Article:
Is the global system struggling to stay afloat? - ERDAL TANAS KARAGÖL

Is the global system struggling to stay afloat?

Complaints over the inefficiency of the global economic system are on the rise.

The global system does not only not fulfill its duties to present institutions, it also plays deaf to calls of reform.

Why are global institutions being denounced?

Global economic institutions are failing to fulfill their duties.

The IMF cannot prevent financially crippled countries from plunging into a crisis, nor is it able to protect these countries.

Furthermore, it has deepened the crises in the countries that it has lent money to within the context of its standby agreement.

Isn’t this the reason a myriad of countries have signed standby agreements with the IMF several times?

The World Bank is giving out long term loans for countries’ infrastructure, but when we take a look at Africa, we can see all the “good” that it has done for the continent since 1945.

What progress has the World Trade Organization made in terms of fair trade since it was established in the 1990s?

How can we explain the wheels of world trade, the trade wars turning in favor of developed countries, primarily the U.S.?

And what are the poor countries, the developing countries to do while the tides of trade turn against them?

Do they, like China, have the opportunity to sit at the negotiation table with countries like the U.S.? Of course not, and hence they are helpless.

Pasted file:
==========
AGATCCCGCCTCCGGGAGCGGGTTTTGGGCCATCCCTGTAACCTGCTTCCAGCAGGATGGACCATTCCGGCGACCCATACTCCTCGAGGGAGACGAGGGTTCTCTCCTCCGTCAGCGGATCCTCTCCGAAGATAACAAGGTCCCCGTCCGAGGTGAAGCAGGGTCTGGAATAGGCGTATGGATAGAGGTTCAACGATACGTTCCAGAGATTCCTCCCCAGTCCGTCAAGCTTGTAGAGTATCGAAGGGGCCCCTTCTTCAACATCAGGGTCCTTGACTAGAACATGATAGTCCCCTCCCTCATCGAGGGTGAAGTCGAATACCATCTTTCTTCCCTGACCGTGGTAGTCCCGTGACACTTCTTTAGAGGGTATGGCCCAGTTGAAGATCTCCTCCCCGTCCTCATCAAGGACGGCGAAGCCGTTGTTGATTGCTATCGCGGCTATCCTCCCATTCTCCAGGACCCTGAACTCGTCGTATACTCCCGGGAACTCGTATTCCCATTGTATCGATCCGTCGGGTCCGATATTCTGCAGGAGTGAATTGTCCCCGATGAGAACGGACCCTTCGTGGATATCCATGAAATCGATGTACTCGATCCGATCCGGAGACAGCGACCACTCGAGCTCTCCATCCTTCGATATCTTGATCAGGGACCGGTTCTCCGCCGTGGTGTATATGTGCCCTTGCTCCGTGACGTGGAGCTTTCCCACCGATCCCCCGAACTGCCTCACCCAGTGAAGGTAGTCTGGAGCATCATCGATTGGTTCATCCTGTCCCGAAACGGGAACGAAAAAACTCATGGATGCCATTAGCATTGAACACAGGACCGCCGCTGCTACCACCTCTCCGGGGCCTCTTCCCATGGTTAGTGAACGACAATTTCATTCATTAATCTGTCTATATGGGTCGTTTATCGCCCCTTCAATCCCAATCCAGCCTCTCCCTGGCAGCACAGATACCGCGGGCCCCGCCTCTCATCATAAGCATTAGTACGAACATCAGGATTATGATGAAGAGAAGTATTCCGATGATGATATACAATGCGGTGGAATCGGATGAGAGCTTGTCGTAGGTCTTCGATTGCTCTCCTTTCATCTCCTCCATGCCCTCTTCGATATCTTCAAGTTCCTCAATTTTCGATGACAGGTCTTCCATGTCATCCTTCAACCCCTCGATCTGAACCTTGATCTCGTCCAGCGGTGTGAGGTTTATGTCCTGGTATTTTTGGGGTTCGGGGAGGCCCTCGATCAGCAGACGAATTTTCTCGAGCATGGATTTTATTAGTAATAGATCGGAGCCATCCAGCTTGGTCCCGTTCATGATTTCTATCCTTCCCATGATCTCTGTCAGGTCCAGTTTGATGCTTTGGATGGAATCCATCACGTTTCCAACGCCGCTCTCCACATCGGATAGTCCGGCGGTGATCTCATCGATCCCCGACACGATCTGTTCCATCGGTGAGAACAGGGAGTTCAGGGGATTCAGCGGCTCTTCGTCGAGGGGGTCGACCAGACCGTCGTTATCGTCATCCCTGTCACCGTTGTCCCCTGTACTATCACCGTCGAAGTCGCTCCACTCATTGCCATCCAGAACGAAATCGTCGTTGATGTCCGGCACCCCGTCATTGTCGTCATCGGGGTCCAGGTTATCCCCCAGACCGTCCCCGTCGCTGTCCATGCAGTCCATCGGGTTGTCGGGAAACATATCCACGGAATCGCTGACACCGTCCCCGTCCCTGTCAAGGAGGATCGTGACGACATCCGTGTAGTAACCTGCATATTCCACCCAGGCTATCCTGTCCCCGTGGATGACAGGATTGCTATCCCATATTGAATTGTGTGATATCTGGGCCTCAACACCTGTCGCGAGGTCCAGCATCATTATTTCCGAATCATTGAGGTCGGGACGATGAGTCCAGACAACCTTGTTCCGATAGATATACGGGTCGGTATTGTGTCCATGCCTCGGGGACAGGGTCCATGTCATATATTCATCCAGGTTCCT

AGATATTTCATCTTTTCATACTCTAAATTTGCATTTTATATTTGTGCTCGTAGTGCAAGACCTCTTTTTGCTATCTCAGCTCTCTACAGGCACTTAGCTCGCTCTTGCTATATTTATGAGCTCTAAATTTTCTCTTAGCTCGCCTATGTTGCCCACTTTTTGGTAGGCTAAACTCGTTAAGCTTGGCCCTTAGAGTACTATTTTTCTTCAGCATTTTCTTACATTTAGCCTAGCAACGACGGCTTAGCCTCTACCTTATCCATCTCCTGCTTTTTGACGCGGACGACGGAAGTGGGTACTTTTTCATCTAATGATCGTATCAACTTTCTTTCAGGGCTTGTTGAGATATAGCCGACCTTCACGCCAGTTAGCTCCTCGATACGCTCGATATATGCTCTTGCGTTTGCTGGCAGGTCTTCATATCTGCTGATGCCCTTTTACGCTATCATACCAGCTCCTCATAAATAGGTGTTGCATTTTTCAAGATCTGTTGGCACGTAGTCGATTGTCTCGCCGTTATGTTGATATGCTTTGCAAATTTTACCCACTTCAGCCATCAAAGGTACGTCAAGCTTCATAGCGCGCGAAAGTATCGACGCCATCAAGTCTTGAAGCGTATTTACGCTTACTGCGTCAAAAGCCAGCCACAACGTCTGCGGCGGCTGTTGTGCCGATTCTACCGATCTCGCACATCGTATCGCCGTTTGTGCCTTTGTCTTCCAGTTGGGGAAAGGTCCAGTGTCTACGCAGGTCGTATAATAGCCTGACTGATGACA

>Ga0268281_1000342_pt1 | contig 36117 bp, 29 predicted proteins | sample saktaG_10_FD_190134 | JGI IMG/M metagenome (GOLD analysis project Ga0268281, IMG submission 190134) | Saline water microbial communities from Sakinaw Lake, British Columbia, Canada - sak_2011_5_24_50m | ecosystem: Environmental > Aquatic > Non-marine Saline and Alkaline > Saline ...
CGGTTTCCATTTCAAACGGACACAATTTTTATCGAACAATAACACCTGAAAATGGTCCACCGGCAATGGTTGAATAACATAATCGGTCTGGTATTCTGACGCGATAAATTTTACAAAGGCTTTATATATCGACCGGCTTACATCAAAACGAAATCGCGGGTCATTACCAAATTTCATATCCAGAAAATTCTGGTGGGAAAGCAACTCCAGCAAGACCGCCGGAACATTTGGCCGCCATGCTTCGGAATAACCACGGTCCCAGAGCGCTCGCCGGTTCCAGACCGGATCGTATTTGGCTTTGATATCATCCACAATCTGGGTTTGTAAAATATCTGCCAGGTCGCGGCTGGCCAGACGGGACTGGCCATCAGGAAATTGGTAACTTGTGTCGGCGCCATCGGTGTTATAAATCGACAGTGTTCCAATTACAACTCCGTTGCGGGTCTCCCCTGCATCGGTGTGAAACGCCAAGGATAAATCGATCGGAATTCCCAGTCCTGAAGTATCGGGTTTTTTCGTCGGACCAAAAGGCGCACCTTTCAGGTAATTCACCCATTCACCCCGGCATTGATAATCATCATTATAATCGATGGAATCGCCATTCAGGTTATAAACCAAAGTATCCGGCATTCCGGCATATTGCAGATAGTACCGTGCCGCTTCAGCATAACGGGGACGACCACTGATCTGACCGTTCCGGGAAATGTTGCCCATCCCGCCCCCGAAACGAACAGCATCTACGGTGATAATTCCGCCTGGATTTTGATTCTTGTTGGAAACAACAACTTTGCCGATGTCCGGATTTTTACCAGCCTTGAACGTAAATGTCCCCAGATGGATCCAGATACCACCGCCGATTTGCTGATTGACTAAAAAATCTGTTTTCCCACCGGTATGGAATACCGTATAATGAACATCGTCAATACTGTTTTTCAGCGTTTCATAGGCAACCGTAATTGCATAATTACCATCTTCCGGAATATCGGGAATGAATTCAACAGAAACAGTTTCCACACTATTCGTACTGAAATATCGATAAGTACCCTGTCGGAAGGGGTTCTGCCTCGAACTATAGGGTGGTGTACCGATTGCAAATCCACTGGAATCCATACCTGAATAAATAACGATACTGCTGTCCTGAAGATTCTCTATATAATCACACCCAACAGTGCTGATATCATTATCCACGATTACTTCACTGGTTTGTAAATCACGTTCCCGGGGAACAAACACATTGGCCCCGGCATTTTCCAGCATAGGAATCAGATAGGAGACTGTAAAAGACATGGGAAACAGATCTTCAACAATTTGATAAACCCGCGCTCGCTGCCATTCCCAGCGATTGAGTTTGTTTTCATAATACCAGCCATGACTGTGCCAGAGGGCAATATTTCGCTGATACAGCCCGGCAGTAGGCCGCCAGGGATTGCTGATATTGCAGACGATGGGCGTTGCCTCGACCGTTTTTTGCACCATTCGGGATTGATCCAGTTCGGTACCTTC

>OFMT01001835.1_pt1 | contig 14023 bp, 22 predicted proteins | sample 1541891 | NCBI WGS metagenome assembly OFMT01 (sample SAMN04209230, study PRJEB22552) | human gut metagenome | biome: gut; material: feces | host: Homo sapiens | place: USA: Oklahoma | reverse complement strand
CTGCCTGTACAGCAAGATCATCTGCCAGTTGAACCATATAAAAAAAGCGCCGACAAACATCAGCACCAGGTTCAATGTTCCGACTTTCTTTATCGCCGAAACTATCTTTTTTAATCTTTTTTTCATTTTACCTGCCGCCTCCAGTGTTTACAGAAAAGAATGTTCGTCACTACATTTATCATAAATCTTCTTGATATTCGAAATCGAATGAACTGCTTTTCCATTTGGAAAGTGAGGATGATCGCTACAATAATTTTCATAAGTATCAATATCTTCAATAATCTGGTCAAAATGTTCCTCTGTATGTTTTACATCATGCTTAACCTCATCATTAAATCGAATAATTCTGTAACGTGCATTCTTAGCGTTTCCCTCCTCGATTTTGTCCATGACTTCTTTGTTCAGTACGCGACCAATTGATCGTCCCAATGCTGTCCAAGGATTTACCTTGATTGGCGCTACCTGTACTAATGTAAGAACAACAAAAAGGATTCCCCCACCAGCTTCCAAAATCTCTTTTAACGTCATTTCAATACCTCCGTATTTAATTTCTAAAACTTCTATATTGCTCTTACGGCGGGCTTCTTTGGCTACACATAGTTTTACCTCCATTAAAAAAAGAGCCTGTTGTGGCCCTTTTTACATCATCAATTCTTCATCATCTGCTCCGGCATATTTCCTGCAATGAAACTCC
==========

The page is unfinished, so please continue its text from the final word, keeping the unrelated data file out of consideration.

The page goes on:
While there is no obstacle in the export of industrial products to poor countries, they are able to bypass trade rules by applying “protectionist” methods when it comes to exporting agricultural products to developed countries because they make the rules.

When the rules are against their interests, then changing them has become the new rule. How can such a trade order ever be just?

Poverty and financial instability are increasing

With the lack of timely action on the part of the United Nations or Security Council during times of political instability many underdeveloped countries which have been experiencing political turmoil have plunged into chaos.

Political instability and an atmosphere of chaos has led to the collapse of economies of underdeveloped countries, hence rendering them even poorer than they initially were.

Meanwhile, the fact that demands for reform are being unmet in the global trade system is giving rise to the world’s most burning problems: poverty, unemployment and the unfair distribution of income.

On the one hand, low growth rates in economies is a red flag or unemployment, and on the other, it makes it difficult to allocate resources to the poor within the scope of social welfare.

The worst of part it all is that these are the very same institutions which point to a new stagnation in the global economy due to the instability the world will be plunged in because of increasing inequality in global finance sectors, capital consolidated in the hands of certain groups alone and geopolitical risks.

These institutions, which hold the cards of global economy in their hands, are very much aware that the world economy is not on the right path with regards to the established organizations and norms.

Can global organizations meet demands for reform?

The answer to this question rests on the expectations of developed countries who are the real owners of these institutions.

Reform demands are impossible to meet for now since the current economic order has been established in favor of developed countries.

As the power balance tips in favor of developing countries, the possibility of these institutions actualizing these increasing demands will also speed up.

This is also the case when various countries that carry an economic weight have their say in the solution of certain interstate political matters and crises.

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